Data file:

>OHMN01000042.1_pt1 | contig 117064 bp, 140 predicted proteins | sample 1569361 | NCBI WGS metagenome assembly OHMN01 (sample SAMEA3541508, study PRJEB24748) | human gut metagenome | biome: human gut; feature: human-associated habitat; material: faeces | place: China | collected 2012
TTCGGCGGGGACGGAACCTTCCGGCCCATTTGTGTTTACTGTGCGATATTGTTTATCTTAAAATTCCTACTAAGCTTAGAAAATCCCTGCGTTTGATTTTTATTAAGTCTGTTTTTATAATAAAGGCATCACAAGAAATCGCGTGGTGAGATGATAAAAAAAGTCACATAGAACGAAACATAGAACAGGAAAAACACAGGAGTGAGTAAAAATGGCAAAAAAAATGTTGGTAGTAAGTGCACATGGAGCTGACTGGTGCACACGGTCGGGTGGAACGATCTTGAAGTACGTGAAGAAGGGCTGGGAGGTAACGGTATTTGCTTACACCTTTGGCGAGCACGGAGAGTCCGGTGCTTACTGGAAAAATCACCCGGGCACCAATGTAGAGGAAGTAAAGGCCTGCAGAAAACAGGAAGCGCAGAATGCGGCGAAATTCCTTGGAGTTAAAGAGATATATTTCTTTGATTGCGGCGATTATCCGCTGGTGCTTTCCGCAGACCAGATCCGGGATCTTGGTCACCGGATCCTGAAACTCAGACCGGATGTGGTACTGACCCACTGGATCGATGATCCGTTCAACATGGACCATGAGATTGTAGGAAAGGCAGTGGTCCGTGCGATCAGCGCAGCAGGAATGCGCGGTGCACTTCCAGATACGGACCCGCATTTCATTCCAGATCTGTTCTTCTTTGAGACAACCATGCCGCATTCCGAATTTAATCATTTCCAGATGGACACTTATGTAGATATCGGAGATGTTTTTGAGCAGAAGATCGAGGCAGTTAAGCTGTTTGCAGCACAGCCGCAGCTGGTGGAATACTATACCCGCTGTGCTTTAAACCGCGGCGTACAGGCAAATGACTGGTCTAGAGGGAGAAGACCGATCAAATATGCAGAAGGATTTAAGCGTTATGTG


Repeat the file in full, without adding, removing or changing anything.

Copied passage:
>OHMN01000042.1_pt1 | contig 117064 bp, 140 predicted proteins | sample 1569361 | NCBI WGS metagenome assembly OHMN01 (sample SAMEA3541508, study PRJEB24748) | human gut metagenome | biome: human gut; feature: human-associated habitat; material: faeces | place: China | collected 2012
TTCGGCGGGGACGGAACCTTCCGGCCCATTTGTGTTTACTGTGCGATATTGTTTATCTTAAAATTCCTACTAAGCTTAGAAAATCCCTGCGTTTGATTTTTATTAAGTCTGTTTTTATAATAAAGGCATCACAAGAAATCGCGTGGTGAGATGATAAAAAAAGTCACATAGAACGAAACATAGAACAGGAAAAACACAGGAGTGAGTAAAAATGGCAAAAAAAATGTTGGTAGTAAGTGCACATGGAGCTGACTGGTGCACACGGTCGGGTGGAACGATCTTGAAGTACGTGAAGAAGGGCTGGGAGGTAACGGTATTTGCTTACACCTTTGGCGAGCACGGAGAGTCCGGTGCTTACTGGAAAAATCACCCGGGCACCAATGTAGAGGAAGTAAAGGCCTGCAGAAAACAGGAAGCGCAGAATGCGGCGAAATTCCTTGGAGTTAAAGAGATATATTTCTTTGATTGCGGCGATTATCCGCTGGTGCTTTCCGCAGACCAGATCCGGGATCTTGGTCACCGGATCCTGAAACTCAGACCGGATGTGGTACTGACCCACTGGATCGATGATCCGTTCAACATGGACCATGAGATTGTAGGAAAGGCAGTGGTCCGTGCGATCAGCGCAGCAGGAATGCGCGGTGCACTTCCAGATACGGACCCGCATTTCATTCCAGATCTGTTCTTCTTTGAGACAACCATGCCGCATTCCGAATTTAATCATTTCCAGATGGACACTTATGTAGATATCGGAGATGTTTTTGAGCAGAAGATCGAGGCAGTTAAGCTGTTTGCAGCACAGCCGCAGCTGGTGGAATACTATACCCGCTGTGCTTTAAACCGCGGCGTACAGGCAAATGACTGGTCTAGAGGGAGAAGACCGATCAAATATGCAGAAGGATTTAAGCGTTATGTG